Ma­jor projects of­fer upside to dis­placed forestry work­ers

Pulling out of the sta­tion

The Prince George Citizen - - Local - Derrick PENNER

It seems con­tra­dic­tory, at the same time a ma­jor sawmill clo­sure looms over Ques­nel, cost­ing 150 well-pay­ing jobs, con­trac­tors report hav­ing dif­fi­culty tak­ing on projects be­cause they can’t find work­ers, ac­cord­ing to Mayor Bob Simp­son.

Be­tween a $27-mil­lion hospi­tal ex­pan­sion, school con­struc­tion and high­way di­ver­sions, on top of pri­vate projects, Simp­son said con­trac­tors there are scram­bling to keep up.

“One of our biggest stum­bling blocks in the com­mu­nity is that we’ve got crit­i­cal job va­can­cies across the board,” said Simp­son.

“That shocked ev­ery­body around the ta­ble,” Simp­son said of a meet­ing re­lated to the im­pend­ing clo­sure of Tolko In­dus­tries’ Quest sawmill, which will wind down by Au­gust.

“The re­al­ity is we need to look at (that) work­force and re-tool them for where the jobs are,” he said.

Then, on a pro­vin­cial ba­sis, there is the ex­pected ramp-up for the LNG Canada liq­ue­fied nat­u­ral gas mega-project.

Con­struc­tion has re­mained at least a sta­ble point in B.C.’s em­ploy­ment pic­ture as the unem­ploy­ment rate has shrunk to a nation-lead­ing low of 4.3 per cent as of May.

Unem­ploy­ment was a touch lower at the end of 2018, said Bryan Yu, deputy chief econ­o­mist for Cen­tral 1 Credit Union, but it has hov­ered close to the four-per­cent mark for sev­eral months now.

“Though we have seen (some) un­cer­tainty broadly in the global econ­omy and are al­ways con­cerned about some neg­a­tive news from Al­berta in terms of the do­mes­tic econ­omy in Canada, the labour mar­ket is still chug­ging along,” said Yu.

Res­i­den­tial hous­ing con­struc­tion in B.C. is ex­pected to see a de­cline along with the over­all slow­down in real es­tate sales, per­haps by the end of this year, said Yu. How­ever, that de­cline will likely be off­set by ma­jor projects un­der­way in the province.

RBC tal­lied a $4-bil­lion surge in spend­ing on ma­jor cap­i­tal projects this year in B.C. as a key rea­son for up­grad­ing B.C.’s eco­nomic fore­cast for this year, par­tic­u­larly with re­spect to the start of LNG Canada’s $40-bil­lion plant in Kiti­mat.

“Em­ploy­ment growth con­tin­ues to rise and has been rising since mid-2018,” Yu said, not­with­stand­ing weak points, such as grim con­di­tions in the forestry sec­tor. Strug­gling with shrink­ing tim­ber sup­plies and short-term losses in weak lum­ber mar­kets, small towns in the In­te­rior have been sent reel­ing with the an­nounce­ment of sawmill production cut­backs and clo­sures.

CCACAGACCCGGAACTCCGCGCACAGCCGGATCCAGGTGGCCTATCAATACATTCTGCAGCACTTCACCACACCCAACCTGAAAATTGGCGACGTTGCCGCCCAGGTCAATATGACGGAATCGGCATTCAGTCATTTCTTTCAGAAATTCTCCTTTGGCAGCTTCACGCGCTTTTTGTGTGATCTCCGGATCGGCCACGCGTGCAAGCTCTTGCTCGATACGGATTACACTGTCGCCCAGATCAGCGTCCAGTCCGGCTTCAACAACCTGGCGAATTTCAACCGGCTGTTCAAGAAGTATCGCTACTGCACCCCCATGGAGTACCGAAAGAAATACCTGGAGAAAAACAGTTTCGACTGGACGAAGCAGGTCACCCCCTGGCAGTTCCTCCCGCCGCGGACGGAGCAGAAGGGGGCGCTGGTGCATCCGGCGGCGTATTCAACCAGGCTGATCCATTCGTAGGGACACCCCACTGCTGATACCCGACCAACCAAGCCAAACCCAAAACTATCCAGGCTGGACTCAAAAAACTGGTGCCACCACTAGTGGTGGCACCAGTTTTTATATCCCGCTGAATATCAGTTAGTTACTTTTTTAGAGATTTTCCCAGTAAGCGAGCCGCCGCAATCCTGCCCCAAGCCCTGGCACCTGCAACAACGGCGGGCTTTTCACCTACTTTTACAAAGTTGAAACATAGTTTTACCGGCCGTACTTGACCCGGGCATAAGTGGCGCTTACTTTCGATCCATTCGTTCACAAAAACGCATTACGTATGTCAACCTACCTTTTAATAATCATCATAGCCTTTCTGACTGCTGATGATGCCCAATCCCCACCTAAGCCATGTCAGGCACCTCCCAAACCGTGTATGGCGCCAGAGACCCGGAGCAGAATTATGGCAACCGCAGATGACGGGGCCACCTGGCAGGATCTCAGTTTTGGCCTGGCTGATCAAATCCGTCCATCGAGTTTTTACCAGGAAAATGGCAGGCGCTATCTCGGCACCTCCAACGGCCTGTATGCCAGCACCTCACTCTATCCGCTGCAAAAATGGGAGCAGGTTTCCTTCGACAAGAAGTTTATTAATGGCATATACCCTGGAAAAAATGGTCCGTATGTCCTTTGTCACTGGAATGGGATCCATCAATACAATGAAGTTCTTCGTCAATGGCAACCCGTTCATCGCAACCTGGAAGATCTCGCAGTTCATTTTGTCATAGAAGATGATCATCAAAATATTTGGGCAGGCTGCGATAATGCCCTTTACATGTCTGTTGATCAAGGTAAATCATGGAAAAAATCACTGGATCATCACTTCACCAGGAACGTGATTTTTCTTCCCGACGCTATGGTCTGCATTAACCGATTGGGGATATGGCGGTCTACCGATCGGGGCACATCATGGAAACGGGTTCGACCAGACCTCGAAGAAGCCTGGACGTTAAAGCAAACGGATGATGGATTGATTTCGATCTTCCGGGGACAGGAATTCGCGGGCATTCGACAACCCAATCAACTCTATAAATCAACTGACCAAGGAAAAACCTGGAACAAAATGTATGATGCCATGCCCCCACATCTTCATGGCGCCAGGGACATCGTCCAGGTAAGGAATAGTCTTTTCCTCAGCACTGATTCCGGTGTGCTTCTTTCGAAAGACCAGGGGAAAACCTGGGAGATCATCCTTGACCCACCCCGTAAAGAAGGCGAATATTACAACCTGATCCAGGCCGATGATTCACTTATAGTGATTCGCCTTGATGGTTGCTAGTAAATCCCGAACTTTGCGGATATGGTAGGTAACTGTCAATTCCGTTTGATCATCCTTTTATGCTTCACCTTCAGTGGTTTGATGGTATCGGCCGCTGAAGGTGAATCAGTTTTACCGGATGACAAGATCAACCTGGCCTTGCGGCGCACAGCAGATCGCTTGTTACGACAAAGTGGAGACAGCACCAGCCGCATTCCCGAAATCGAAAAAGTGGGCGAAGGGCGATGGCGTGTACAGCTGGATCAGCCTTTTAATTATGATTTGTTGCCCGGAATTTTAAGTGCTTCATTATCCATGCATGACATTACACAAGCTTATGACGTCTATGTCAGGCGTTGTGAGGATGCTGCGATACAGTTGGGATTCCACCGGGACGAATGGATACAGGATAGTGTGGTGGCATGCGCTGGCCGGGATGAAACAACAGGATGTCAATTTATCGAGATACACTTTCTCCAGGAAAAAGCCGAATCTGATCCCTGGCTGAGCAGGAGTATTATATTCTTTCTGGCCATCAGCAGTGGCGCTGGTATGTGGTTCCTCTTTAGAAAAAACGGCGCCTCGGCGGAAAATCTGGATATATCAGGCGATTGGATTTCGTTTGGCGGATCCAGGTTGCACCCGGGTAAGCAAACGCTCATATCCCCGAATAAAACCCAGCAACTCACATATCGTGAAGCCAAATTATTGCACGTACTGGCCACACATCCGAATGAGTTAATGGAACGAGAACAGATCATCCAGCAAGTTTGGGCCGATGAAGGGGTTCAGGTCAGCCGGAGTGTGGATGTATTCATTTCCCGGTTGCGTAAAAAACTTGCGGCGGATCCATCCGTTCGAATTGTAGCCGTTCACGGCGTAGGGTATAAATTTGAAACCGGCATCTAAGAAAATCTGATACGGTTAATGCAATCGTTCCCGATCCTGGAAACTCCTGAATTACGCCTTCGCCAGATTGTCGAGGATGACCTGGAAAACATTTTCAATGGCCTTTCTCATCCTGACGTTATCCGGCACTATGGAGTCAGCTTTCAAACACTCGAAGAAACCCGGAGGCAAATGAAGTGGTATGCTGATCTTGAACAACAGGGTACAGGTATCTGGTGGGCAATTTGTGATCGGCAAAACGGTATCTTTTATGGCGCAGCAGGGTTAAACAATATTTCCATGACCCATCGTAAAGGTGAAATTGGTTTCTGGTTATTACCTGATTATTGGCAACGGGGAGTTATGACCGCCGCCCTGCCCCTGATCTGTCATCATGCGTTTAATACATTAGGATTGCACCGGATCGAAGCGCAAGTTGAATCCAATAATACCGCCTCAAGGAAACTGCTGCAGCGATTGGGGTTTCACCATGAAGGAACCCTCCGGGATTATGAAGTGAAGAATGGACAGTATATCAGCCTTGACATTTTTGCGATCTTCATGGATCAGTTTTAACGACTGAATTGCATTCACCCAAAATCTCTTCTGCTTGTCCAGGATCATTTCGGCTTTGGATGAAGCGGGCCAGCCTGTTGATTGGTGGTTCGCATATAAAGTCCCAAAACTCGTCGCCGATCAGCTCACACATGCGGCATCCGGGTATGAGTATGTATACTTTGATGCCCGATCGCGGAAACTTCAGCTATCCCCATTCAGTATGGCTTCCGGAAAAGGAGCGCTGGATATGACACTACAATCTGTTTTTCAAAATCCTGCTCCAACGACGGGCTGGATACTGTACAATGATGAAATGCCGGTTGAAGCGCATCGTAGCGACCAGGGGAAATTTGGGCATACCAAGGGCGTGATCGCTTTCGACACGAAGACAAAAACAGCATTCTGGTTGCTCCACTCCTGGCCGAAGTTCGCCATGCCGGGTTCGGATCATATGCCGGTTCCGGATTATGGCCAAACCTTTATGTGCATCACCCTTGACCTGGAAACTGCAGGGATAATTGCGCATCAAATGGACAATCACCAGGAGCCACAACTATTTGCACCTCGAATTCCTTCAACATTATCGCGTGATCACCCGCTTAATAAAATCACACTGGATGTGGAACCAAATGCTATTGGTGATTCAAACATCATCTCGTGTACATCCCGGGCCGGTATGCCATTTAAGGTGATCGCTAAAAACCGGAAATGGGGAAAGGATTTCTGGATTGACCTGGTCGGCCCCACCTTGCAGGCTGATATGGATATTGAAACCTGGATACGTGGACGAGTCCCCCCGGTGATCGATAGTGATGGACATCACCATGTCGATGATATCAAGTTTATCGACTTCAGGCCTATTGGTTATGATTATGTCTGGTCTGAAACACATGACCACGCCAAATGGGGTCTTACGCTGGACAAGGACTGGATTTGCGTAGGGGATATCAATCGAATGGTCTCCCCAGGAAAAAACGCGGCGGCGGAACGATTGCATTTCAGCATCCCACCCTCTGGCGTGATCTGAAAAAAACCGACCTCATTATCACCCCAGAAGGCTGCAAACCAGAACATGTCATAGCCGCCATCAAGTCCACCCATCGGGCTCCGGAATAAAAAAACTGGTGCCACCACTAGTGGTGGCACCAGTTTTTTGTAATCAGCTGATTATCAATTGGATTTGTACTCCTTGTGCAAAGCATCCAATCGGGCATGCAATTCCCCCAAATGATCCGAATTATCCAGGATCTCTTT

In May, Tolko an­nounced the clo­sure of its Ques­nel mill fol­lowed by Can­for’s de­ci­sion last week to shut­ter its Vavenby mill, which will put 172 people out of work as of July.

On Tues­day, Nor­bord an­nounced the in­def­i­nite cur­tail­ment of production at its ori­ent­ed­strand-board mill in 100 Mile House, which will mean 160 lay­offs.

For some of those work­ers los­ing jobs in forestry, how­ever, there are no guar­an­tees.

“Un­doubt­edly there is an opportunit­y for those who have what we call the skills or trans­fer­able skills,” said Chris Atchi­son, pres­i­dent of the B.C. Con­struc­tion As­so­ci­a­tion. He said that for sev­eral years now the con­struc­tion sec­tor has been in what it con­sid­ers a skilled-labour short­age, with elec­tri­cians, welders and car­pen­ters among the skills in most de­mand.

How­ever, if a con­struc­tion com­pany is look­ing for tick­eted welders, there isn’t a di­rect path for a forestry worker.

Simp­son hears that caveat loud and clear.

“Those who don’t have im­me­di­ately trans­fer­able skills are the ones we have to tar­get and see what the path is for them to trans­fer into ar­eas that have va­can­cies and job op­por­tu­ni­ties,” Simp­son said.

And they face a rad­i­cal ad­just­ment from production jobs that are con­sis­tent to a sec­tor where work is project-based and less con­sis­tent.

“But we’re at a time where the job op­por­tu­ni­ties are far more ro­bust and op­por­tu­ni­ties ex­ist than were (available) even five years ago,” Simp­son said.

“That’s the fun­da­men­tal dif­fer­ence.”


The Lit­tle Prince pulls out of the sta­tion on Thurs­day af­ter­noon in Lhei­dli T’en­neh Memorial Park. The train runs Satur­days, Sun­days and statu­tory hol­i­day’s from 1 p.m. to 5:30 p.m., weather per­mit­ting.

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